Sixteen stories that depict America—and the world—emerging from the wreckage of World War II

From a glimpse of Coca-Cola’s first appearance in a remote part of the Arabian desert to the tale of a wealthy, paranoid man building a shelter after the first hydrogen bomb tests, the stories in The Last Supper depict a world coming to grips with the new post-war reality. As always, Howard Fast has an ear for the way history echoes through the generations, and his tales of American ascendency are complemented by crisp fictional portraits of the country’s earliest days, including three stories drawn from the life of colonial statesman Samuel Adams.

Compelling and insightful, The Last Supper is an absorbing collection of mid-century Americana and a window into the mind of one of the country’s greatest modern writers.

This ebook features an illustrated biography of Howard Fast including rare photos from the author’s estate.

Ebooks by Howard Fast

ABOUT Howard Fast


    Howard Fast (1914–2003), one of the most prolific American writers of the twentieth century, was a bestselling author of more than eighty works of fiction, nonfiction, poetry, and screenplays. Fast’s commitment to championing social justice in his writing was rivaled only by his deftness as a storyteller and his lively cinematic style.

    Born on November 11, 1914, in New York City, Fast was the son of two immigrants. His mother, Ida, came from a Jewish family in Britain, while his father, Barney, emigrated from the Ukraine, changing his last name to Fast on arrival at Ellis Island. Fast’s mother passed away when he was only eight, and when his father lost steady work in the garment industry, Fast began to take odd jobs to help support the family. One such job was at the New York Public Library, where Fast, surrounded by books, was able to read widely. Among the books that made a mark on him was Jack London’s The Iron Heel, containing prescient warnings against fascism that set his course both as a writer and as an advocate for human rights.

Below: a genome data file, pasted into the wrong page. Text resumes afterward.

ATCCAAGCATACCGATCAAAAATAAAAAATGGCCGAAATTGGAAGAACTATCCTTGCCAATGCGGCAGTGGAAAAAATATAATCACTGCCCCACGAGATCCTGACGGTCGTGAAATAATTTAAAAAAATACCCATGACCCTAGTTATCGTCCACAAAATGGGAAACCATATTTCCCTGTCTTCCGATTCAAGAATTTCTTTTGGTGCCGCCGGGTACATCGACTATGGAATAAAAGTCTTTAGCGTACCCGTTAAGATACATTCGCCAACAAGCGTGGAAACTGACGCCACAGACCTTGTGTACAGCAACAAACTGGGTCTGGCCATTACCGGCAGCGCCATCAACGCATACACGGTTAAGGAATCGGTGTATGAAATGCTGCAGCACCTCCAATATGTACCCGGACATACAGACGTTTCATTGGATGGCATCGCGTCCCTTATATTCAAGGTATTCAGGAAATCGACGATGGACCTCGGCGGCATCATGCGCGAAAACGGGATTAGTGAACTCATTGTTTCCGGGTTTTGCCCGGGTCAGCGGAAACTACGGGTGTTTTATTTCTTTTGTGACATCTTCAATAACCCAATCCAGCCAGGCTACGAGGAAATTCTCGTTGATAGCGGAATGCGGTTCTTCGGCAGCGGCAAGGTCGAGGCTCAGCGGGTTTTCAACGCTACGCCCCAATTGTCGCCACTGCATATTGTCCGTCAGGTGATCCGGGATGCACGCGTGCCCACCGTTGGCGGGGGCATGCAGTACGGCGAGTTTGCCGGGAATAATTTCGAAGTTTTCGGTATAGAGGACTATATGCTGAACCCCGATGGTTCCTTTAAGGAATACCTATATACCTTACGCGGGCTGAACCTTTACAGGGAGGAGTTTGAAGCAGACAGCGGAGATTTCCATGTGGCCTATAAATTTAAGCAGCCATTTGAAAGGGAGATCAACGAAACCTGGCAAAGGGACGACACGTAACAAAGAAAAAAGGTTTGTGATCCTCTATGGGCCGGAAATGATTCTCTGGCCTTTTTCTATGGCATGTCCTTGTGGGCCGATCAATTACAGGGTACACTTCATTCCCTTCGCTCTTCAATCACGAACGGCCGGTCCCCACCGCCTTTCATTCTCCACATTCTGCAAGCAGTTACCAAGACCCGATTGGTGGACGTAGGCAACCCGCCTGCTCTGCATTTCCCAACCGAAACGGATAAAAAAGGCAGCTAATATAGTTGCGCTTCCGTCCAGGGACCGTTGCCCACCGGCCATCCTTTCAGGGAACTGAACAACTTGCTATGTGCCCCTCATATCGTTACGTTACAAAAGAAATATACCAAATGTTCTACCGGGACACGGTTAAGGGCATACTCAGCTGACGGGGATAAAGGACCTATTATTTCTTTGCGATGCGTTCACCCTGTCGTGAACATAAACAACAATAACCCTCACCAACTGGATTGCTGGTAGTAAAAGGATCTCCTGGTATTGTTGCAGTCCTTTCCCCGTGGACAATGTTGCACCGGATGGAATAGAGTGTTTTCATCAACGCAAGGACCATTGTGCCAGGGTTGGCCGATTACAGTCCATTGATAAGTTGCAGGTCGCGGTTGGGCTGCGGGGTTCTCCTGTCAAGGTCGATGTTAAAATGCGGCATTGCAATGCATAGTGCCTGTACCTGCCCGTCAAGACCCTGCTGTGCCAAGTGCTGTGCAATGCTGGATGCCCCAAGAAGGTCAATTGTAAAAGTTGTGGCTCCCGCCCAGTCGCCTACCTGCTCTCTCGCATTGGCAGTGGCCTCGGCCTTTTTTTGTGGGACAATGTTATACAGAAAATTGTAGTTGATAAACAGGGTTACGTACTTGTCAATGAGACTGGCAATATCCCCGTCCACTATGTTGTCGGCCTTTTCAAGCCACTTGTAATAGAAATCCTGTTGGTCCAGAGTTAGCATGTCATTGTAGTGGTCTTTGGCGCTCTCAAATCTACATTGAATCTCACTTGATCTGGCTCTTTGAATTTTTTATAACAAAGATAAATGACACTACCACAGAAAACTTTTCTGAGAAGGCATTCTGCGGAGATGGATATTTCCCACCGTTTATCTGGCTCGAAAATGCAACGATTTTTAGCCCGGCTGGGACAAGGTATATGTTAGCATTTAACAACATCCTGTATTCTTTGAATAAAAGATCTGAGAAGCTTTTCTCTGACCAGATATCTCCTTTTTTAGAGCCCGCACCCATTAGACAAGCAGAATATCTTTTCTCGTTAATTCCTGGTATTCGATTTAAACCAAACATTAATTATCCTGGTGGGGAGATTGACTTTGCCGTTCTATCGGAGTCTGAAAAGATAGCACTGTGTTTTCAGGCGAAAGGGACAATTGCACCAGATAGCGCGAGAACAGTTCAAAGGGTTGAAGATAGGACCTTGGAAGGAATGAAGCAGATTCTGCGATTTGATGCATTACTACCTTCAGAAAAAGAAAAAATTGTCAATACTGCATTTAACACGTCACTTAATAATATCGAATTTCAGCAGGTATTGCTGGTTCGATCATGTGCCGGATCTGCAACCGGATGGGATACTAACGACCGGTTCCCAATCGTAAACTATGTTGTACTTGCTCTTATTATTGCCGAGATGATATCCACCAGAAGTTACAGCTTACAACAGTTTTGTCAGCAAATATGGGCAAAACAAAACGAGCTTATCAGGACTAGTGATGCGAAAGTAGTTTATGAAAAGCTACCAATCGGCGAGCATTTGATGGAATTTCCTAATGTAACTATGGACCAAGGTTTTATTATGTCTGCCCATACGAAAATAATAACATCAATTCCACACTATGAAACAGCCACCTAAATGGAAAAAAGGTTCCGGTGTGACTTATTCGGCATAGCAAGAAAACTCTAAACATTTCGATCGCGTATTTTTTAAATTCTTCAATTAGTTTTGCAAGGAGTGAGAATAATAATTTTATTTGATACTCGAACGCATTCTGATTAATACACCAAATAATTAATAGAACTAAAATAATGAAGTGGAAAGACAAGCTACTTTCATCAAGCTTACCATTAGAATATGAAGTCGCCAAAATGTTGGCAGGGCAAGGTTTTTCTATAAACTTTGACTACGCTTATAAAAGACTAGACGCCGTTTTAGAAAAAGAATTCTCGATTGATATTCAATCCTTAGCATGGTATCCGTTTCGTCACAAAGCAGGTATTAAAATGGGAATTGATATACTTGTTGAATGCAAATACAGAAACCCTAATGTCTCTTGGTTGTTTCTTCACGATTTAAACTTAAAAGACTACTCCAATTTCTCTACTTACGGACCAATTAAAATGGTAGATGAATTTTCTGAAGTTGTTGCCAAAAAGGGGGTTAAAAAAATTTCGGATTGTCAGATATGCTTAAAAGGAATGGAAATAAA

Fast began his writing career early, leaving high school to finish his first novel, Two Valleys (1933). His next novels, including Conceived in Liberty (1939) and Citizen Tom Paine (1943), explored the American Revolution and the progressive values that Fast saw as essential to the American experiment. In 1943 Fast joined the American Communist Party, an alliance that came to define—and often encumber—much of his career. His novels during this period advocated freedom against tyranny, bigotry, and oppression by exploring essential moments in American history, as in The American (1946). During this time Fast also started a family of his own. He married Bette Cohen in 1937 and the couple had two children.

    Congressional action against the Communist Party began in 1948, and in 1950, Fast, an outspoken opponent of McCarthyism, was called before the House Un-American Activities Committee. Because he refused to provide the names of other members of the Joint Anti-Fascist Refugee Committee, Fast was issued a three-month prison sentence for contempt of Congress. While in prison, he was inspired to write Spartacus (1951), his iconic retelling of a slave revolt during the Roman Empire, and did much of his research for the book during his incarceration. Fast’s appearance before Congress also earned him a blacklisting by all major publishers, so he started his own press, Blue Heron, in order to release Spartacus. Other novels published by Blue Heron, including Silas Timberman (1954), directly addressed the persecution of Communists and others during the ongoing Red Scare. Fast continued to associate with the Communist Party until the horrors of Stalin’s purges of dissidents and political enemies came to light in the mid-1950s. He left the Party in 1956.

    Fast’s career changed course in 1960, when he began publishing suspense-mysteries under the pseudonym E. V. Cunningham. He published nineteen books as Cunningham, including the seven-book Masao Masuto mystery series. Also, Spartacus was made into a major film in 1960, breaking the Hollywood blacklist once and for all. The success of Spartacus inspired large publishers to pay renewed attention to Fast’s books, and in 1961 he published April Morning, a novel about the battle of Lexington and Concord during the American Revolution. The book became a national bestseller and remains a staple of many literature classes. From 1960 onward Fast produced books at an astonishing pace—almost one book per year—while also contributing to screen adaptations of many of his books. His later works included the autobiography Being Red (1990) and the New York Times bestseller The Immigrants (1977).

    Fast died in 2003 at his home in Greenwich, Connecticut.

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